Irv Cross, NFL star of the 1960s and broadcasting pioneer, had most severe form of CTE when he died

    Irv Cross, center, talks with broadcast partners Dick Butkus, left, and Brent Musburger on the air prior to the start of an NFL game around 1989.

    (CNN)Irv Cross, a former NFL star and broadcasting pioneer who died two years ago at the age of 81, had stage 4 chronic traumatic encephalopathy, the Boston University CTE Center said Tuesday.

    "Mr. Cross was diagnosed during life with mild cognitive impairment and was found at autopsy to have stage 4 chronic traumatic encephalopathy (CTE), which is the most severe type of the disease," said Dr. Ann McKee, director of Boston University's CTE Center, in a statement. "He is one of the 345 former NFL players diagnosed with CTE by the BU CTE Center and UNITE brain bank team out of 376 former NFL players studied."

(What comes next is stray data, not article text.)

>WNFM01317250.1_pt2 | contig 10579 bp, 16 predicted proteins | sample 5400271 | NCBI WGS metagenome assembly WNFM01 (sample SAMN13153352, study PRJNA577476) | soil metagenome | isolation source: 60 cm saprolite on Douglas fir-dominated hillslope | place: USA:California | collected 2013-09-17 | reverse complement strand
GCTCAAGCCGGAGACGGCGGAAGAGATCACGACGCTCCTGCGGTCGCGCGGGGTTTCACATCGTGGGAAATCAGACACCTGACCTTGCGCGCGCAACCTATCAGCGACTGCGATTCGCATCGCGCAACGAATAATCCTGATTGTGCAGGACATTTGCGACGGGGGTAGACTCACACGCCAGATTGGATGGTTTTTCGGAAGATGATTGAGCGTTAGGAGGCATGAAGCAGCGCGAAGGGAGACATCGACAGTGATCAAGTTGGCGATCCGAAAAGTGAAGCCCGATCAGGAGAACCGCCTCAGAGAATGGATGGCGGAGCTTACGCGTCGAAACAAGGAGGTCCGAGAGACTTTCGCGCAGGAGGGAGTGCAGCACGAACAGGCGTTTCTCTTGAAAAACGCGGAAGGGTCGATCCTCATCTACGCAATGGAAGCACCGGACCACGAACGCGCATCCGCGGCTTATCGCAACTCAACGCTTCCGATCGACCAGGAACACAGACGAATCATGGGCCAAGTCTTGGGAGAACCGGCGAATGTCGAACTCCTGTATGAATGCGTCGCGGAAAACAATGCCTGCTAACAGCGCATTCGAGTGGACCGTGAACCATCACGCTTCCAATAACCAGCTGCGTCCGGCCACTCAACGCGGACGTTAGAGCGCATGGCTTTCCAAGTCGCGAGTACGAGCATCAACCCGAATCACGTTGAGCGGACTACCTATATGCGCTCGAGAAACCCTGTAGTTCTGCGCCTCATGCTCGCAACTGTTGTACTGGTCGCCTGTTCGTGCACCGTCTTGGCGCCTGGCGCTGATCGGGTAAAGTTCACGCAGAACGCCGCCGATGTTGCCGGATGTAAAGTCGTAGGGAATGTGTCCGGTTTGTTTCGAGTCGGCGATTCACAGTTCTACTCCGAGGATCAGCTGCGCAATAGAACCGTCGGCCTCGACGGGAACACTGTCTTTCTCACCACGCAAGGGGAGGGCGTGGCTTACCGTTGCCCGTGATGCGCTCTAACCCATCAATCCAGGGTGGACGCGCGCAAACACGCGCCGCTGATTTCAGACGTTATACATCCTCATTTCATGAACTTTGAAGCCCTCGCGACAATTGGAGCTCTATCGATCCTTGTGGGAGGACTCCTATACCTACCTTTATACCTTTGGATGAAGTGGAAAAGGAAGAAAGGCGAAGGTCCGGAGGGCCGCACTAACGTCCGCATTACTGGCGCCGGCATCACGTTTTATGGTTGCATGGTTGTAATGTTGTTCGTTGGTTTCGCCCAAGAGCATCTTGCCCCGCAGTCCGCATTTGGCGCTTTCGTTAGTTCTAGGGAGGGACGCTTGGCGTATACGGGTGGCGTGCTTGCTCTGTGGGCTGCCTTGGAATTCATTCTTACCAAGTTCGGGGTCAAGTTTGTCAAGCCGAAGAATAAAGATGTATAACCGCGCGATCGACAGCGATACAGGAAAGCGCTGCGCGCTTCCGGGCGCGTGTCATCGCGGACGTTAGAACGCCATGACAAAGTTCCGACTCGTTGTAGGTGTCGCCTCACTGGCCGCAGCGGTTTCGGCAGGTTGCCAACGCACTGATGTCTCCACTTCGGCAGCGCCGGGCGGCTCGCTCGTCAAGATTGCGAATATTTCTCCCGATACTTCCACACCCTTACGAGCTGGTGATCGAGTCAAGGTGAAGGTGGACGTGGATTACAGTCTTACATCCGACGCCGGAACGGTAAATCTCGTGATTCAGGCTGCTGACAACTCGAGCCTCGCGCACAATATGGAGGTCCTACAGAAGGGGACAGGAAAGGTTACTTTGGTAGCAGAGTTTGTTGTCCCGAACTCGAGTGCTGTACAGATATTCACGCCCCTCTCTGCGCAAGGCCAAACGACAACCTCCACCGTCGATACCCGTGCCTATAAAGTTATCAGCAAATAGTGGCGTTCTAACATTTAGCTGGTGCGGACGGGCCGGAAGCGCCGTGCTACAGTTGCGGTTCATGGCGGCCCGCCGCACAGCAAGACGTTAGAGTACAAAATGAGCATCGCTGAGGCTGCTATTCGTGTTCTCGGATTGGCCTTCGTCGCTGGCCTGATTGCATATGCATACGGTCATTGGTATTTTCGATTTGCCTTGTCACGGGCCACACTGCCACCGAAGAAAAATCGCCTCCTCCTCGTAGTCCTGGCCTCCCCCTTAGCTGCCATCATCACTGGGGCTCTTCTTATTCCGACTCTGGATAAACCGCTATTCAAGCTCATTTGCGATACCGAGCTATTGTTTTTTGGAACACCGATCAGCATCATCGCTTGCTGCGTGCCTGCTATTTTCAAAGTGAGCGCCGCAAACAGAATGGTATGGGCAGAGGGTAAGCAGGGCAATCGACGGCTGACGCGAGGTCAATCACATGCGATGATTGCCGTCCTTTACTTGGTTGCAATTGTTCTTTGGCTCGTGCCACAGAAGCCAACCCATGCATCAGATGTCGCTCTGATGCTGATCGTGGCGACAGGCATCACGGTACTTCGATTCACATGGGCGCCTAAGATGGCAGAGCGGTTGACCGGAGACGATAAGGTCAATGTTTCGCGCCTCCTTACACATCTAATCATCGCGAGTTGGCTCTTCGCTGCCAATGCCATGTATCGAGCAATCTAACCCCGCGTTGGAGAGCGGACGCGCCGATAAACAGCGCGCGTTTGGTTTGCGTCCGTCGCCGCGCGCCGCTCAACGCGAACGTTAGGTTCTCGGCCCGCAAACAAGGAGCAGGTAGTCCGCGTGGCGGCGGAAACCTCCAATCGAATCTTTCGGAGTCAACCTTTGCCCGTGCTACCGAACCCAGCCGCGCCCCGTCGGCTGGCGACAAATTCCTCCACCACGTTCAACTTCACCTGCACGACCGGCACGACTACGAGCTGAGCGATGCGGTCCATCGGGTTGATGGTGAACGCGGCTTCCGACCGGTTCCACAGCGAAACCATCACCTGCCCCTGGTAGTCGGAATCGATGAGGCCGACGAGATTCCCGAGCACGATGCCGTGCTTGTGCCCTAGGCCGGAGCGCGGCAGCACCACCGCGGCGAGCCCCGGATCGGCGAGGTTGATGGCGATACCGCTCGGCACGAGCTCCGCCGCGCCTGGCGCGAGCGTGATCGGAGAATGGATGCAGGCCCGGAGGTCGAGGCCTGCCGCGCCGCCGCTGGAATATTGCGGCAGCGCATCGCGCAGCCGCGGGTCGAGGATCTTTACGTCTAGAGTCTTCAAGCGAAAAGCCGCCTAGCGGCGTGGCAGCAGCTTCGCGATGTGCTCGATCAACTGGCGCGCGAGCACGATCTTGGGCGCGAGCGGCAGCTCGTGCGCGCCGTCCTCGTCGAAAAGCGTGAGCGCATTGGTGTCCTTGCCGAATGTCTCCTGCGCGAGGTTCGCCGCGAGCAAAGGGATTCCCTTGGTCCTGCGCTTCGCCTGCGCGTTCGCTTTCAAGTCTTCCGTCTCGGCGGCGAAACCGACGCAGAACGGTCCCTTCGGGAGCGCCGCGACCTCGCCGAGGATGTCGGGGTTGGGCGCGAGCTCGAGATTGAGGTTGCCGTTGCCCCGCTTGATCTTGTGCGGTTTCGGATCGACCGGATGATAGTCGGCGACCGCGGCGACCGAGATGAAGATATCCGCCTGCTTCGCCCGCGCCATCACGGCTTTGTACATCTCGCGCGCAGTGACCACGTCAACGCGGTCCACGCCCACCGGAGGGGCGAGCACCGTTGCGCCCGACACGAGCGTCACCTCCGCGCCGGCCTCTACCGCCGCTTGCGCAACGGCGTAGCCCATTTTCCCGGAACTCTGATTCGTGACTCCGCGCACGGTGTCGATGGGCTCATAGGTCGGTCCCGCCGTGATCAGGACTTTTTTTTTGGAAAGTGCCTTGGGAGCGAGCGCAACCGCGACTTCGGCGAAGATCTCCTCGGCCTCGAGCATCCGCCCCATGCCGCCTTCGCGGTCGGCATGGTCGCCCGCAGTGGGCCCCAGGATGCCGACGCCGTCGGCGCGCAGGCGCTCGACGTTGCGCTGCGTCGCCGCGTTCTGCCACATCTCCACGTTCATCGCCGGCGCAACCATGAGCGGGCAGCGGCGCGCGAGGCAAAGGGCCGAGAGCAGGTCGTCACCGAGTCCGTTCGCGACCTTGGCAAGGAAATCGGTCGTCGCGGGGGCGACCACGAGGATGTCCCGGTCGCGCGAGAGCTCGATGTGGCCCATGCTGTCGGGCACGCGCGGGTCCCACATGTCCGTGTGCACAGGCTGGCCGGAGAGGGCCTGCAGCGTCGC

Former players studied by the BU CTE Center have chosen to donate their brains to the center or have had their brains donated by their families after their deaths.
      CTE, a neurodegenerative brain disease, can be found in individuals who have been exposed to repeated head trauma. Studies have found that repetitive hits to the head -- even without concussion -- can result in CTE.
        The disease, which can only be formally diagnosed with an autopsy, is pathologically marked by a buildup of tau protein in the brain that can disable neuropathways and lead to a variety of symptoms including memory loss, confusion, impaired judgment, aggression, depression, anxiety, impulse control issues and sometimes suicidal behavior.
        Cross's widow described the struggle he faced.
        "For the last five years of his life